The symbolic significance of rope for black Americans should require no explanation. Virtually every adult in the United States knows that it was the material customarily used by white mobs to execute blacks in despicable acts of vigilante “justice” during the 19th and 20th centuries.
For his current exhibition at the Sawtooth School for Visual Art’s Davis Gallery, local photographer Owens Daniels developed a series of 11 images that build on that disturbing symbolic connection. Some of these works also allude to rope’s ability to connect and hold things together, as suggested by the exhibition’s title, “Common Ties That Bind.”
The practice of lynching — execution of black victims by hanging, without a prior jury trial — was referenced in the eerily poetic song “Strange Fruit,” written by amateur composer Abe Meeropol and popularized in a 1939 recording by jazz vocalist Billie Holiday. Last year a national memorial to this country’s black lynching victims — the six-acre National Memorial for Peace and Justice — opened in Montgomery, Ala. Researchers who worked on the project documented more than 4,000 “racial terror lynchings” in the post-Reconstruction era between 1877 and 1950.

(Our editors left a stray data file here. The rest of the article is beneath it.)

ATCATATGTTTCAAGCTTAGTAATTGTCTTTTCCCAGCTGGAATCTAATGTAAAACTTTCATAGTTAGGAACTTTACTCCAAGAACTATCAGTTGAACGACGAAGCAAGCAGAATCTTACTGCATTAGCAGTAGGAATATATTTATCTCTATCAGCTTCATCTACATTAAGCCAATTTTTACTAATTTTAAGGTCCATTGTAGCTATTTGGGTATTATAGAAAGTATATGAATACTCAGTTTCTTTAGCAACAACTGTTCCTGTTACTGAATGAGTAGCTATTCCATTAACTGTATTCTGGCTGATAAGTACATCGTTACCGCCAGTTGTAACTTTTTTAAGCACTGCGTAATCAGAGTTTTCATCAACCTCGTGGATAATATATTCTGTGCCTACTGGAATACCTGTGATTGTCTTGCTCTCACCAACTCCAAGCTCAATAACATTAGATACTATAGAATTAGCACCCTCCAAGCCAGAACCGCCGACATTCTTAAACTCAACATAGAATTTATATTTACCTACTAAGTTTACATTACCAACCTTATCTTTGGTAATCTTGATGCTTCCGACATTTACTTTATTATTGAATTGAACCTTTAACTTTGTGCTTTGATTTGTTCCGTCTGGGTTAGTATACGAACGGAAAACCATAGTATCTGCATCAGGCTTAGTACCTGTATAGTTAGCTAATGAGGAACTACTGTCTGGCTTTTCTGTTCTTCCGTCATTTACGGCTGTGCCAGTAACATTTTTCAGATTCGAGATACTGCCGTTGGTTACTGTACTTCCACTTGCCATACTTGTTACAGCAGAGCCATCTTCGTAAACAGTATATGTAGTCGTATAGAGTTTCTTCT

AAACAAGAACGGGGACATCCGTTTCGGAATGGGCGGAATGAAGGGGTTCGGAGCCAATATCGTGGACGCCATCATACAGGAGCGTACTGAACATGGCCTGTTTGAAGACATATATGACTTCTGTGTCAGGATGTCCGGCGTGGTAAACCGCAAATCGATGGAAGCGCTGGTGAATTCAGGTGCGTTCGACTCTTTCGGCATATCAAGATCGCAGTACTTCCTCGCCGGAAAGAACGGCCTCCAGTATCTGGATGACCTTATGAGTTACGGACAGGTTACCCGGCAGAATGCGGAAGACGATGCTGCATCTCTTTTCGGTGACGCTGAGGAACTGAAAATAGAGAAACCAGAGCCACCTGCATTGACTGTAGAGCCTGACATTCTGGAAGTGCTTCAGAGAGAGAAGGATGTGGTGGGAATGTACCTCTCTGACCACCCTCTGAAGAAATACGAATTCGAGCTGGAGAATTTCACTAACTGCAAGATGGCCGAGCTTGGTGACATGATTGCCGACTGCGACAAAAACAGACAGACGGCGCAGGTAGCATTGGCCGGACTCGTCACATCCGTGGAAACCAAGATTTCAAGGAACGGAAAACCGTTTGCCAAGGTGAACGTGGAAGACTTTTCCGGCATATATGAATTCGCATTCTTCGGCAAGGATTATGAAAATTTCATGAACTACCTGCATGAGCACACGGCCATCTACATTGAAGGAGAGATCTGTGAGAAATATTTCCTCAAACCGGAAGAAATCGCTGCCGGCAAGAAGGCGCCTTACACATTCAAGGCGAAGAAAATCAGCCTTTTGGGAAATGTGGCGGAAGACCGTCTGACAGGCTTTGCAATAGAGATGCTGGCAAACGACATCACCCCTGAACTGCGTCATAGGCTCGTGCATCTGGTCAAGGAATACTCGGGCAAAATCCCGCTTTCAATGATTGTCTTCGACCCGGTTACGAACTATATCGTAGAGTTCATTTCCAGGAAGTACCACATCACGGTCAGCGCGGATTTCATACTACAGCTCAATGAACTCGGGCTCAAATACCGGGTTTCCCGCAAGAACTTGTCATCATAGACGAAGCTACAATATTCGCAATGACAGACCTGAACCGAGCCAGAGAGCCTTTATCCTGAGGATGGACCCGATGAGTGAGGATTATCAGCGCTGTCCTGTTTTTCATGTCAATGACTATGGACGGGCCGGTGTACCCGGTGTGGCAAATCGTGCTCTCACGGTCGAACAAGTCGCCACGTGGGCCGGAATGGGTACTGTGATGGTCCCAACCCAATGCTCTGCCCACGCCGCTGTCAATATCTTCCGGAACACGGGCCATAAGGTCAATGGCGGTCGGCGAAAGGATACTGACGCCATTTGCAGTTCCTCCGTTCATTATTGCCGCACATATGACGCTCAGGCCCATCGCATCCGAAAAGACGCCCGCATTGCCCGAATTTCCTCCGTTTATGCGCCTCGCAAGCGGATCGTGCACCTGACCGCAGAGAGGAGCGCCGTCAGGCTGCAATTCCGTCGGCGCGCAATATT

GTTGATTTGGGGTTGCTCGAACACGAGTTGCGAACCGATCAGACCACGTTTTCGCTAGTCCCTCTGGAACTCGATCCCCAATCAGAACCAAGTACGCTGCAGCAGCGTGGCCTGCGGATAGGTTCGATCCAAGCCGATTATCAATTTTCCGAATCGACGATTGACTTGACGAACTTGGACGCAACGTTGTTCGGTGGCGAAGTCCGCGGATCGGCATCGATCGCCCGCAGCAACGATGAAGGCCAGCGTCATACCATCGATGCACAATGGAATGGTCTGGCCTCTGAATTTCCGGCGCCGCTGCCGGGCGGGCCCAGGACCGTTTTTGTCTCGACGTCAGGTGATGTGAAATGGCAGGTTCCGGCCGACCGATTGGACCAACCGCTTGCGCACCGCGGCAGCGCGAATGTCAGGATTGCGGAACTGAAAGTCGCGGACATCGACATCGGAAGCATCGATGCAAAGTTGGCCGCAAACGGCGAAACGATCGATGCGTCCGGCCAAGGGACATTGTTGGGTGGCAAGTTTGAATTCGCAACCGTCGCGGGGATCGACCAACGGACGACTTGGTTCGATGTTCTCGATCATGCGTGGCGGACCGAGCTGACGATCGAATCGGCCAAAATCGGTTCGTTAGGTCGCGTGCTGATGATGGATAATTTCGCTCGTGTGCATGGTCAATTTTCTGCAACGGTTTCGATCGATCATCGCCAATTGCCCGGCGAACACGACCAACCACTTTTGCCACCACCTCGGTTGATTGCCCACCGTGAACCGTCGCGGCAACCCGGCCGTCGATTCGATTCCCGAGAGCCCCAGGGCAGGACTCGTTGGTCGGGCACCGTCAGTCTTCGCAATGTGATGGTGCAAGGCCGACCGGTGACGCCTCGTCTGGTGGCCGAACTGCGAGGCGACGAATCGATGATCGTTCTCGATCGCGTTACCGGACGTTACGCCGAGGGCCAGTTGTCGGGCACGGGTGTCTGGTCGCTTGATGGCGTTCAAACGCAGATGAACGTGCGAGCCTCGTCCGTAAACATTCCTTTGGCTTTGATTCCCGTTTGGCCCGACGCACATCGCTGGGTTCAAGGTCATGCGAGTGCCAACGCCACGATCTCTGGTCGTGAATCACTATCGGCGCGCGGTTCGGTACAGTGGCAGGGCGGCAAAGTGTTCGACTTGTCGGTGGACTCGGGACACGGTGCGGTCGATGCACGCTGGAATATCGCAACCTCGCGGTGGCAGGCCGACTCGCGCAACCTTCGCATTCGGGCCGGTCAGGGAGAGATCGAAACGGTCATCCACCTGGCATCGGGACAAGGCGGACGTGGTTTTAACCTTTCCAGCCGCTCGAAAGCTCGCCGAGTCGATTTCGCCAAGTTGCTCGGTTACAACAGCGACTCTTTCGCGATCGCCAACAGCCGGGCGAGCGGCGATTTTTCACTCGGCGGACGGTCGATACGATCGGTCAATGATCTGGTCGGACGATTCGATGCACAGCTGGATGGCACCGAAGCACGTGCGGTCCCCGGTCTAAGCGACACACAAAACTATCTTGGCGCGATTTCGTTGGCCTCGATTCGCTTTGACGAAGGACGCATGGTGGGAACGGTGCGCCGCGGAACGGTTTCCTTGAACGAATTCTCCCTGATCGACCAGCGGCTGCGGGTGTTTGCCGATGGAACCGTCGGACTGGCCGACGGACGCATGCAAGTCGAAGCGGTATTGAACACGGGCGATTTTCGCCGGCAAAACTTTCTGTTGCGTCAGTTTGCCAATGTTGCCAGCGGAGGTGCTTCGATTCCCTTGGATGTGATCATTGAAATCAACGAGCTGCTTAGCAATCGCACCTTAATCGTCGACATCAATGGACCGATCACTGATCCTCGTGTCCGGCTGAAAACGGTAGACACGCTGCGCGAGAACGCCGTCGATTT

Like other works that Daniels has exhibited locally in recent years, each one of these large-format photographs is a carefully staged, dramatically illuminated portrait of one or more people. All are printed on stretched canvas, like paintings, and all incorporate lengths of rope as integral parts of the imagery. In some cases Daniels has attached actual ropes to the canvases.
The show’s most powerful and disturbing image by far is the only one that directly references lynching. Its focal point is the wide-eyed, accusatory face of a young, black woman at the right, whose body is heavily encumbered by ropes that are also wound around the body of a black man almost completely enveloped by dark shadows in the left side of the photograph.
As indicated by its eponymous title, it represents a historical figure named Mary Turner, the victim of a vicious lynching and torture by a white mob in Valdosta, Ga., in 1918. According to black theologian James Cone’s 2011 book, “The Cross and the Lynching Tree,” her husband Haynes Turner was lynched first, as punishment for an infraction he didn’t commit, and she protested, vowing that she would see his killers brought to justice.
In retribution for her speaking out, the local sheriff arrested her and turned her over to the mob, who proceeded to strip her, hang her upside down by the ankles, soak her with gasoline and roast her to death. She was several months pregnant at the time, and in the midst of her horrifying ordeal, a white man slit open her belly with a hunting knife, whereupon her unborn infant fell to the ground and was stomped to death by the mob.
A wall-mounted text alongside this haunting photograph provides a more concise, far less vivid account of Mary Turner’s martyrdom.